The City of the Dead aka Horror Hotel – UK, 1960

‘300 years old! Human blood keeps them alive forever!’

The City of the Dead – US title: Horror Hotel – is a 1960 British horror film directed by John Llewellyn Moxey (Circus of Fear; The House That Would Not Die; Desire, the Vampire) from a screenplay by George Baxt (Tower of Evil; Night of the Eagle; Circus of Horrors), with revisions by Milton Subotsky (prior to setting up Amicus).

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Produced in England by Vulcan Film Productions but set in the United States, the British actors were required to speak with American accents throughout; it stars Dennis Lotis, Christopher Lee and Betta St. John.

 

 

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In 1662, Elizabeth Selwyn is accused of witchcraft and burned at the stake by an angry mob.

Present day: On the recommendation of Professor Driscoll (Lee), a young female student, Nan Barlow (Stevenson), travels to the Massachusetts town of Whitewood to do some research into witchcraft.

Nan discovers that the town occupied by the reincarnation, Elizabeth Selwyn, the infamous witch (Jessel) burned at the stake in the 17th century; in order to sustain her immortality, virgins must be sacrificed to her every year – and this year, Nan has been the chosen victim…

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Influence:

Heavy metal band Iron Maiden used scenes from the film in the music video for their song ‘Bring Your Daughter… to the Slaughter’. King Diamond also uses clips in their ‘Sleepless Nights’ video, while Rob Zombie used Christopher Lee’s opening words to similarly preface his track ‘Dragula’ from Hellbilly Deluxe. In addition, the punk band Misfits released a song called ‘Horror Hotel’.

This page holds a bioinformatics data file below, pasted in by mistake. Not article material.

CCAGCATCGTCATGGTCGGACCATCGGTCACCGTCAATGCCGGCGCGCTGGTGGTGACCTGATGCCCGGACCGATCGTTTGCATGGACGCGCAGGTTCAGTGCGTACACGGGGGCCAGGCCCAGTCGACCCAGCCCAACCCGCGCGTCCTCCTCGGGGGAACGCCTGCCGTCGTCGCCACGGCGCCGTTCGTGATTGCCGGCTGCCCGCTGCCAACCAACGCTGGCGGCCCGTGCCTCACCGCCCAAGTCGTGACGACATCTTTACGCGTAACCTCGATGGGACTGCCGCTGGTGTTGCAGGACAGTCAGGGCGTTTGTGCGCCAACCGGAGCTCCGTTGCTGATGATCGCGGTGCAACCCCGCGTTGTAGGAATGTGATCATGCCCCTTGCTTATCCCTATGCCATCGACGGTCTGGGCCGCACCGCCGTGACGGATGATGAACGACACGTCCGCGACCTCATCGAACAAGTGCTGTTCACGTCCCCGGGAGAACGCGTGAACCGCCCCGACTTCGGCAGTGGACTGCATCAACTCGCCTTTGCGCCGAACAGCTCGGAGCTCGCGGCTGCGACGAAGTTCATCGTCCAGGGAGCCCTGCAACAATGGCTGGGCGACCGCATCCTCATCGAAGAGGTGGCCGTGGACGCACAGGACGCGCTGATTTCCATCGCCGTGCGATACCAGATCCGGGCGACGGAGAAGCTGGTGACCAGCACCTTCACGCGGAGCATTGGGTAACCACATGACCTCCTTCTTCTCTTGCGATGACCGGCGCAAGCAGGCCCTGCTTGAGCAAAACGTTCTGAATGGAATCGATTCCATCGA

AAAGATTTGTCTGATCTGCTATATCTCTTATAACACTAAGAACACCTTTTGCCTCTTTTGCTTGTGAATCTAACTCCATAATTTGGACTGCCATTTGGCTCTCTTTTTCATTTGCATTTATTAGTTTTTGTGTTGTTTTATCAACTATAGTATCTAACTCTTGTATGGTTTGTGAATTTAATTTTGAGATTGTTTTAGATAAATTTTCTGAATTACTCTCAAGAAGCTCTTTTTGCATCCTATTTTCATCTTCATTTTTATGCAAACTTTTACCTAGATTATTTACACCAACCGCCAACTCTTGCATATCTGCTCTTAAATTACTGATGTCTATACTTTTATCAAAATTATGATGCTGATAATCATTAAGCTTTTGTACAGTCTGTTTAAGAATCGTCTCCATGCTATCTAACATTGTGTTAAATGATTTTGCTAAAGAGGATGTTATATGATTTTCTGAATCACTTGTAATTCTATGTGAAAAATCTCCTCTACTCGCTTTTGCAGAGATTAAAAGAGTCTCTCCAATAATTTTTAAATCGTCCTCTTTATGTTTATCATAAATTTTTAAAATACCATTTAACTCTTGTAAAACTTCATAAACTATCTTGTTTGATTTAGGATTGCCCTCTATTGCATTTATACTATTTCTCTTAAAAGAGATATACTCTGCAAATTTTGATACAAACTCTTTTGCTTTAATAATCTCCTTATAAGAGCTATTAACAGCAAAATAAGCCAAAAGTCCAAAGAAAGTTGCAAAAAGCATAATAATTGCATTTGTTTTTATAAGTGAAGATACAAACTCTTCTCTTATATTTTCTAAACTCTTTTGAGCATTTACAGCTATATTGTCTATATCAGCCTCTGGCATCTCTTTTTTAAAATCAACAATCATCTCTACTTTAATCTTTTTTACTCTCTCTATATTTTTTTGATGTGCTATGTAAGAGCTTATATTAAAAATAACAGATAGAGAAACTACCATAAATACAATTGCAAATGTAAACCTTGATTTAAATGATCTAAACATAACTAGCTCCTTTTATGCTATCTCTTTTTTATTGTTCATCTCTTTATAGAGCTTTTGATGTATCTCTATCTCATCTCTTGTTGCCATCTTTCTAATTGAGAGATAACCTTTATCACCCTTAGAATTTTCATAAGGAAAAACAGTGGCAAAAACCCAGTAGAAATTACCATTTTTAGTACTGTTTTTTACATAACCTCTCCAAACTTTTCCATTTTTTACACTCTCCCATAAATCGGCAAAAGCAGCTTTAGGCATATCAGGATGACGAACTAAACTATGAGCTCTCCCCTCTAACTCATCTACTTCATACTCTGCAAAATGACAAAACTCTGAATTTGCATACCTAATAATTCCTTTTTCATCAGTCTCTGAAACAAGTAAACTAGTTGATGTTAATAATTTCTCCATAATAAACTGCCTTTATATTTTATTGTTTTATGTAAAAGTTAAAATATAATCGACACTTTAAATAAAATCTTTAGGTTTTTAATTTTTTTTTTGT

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Reviews:

“Atmospheric low-budget chiller that benefits from a sparse script, some impressive studio-bound sets, and a genuinely horrific performance from Patricia Jessel.” Alan Frank, The Horror Film Handbook

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“Although cheaply made, studio-bound and short on complexity, the film has a beautifully eerie Lovecraftian atmosphere.” Phil Hardy (editor), The Aurum Film Encyclopedia: Horror

“Despite a few phoney transatlantic settings and accents it remains the English horror film which comes nearest to reproducing Val Lewton‘s RKO work in the 1940s, and the City – it’s black and rotting buildings saturated in fog and gloom – had an unusual Lovecraftian flavour.” David Pirie, A New Heritage of Horror: The English Gothic Cinema

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Buy: Amazon.co.ukAmazon.com | Amazon.ca

City-of-the-Dead-Christopher-Lee

“A superbly creepy horror film with a good storyline and acting, and some amazing direction, City of the Dead proved to Rosenberg and Subotsky that there was money in horror films … It comes recommended to all horror fans, and highly recommended to fans of classic and British horror films.” Mondo Esoterica

“The uncomplicated plot is greatly enhanced by atmospheric black-and-white photography, taut direction and some very eerie performances. Patricia Jessel and Valentine Dyall are especially creepy as a witch and her consort.” Gary A. Smith, Uneasy Dreams: The Golden Age of British Horror Films, 1956 – 1976

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“British thriller reeking with atmosphere in crisp black-and-white photography” John Stanley, Creature Features

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Release:

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In 2001, US-company VCI Entertainment released a widescreen DVD version that included: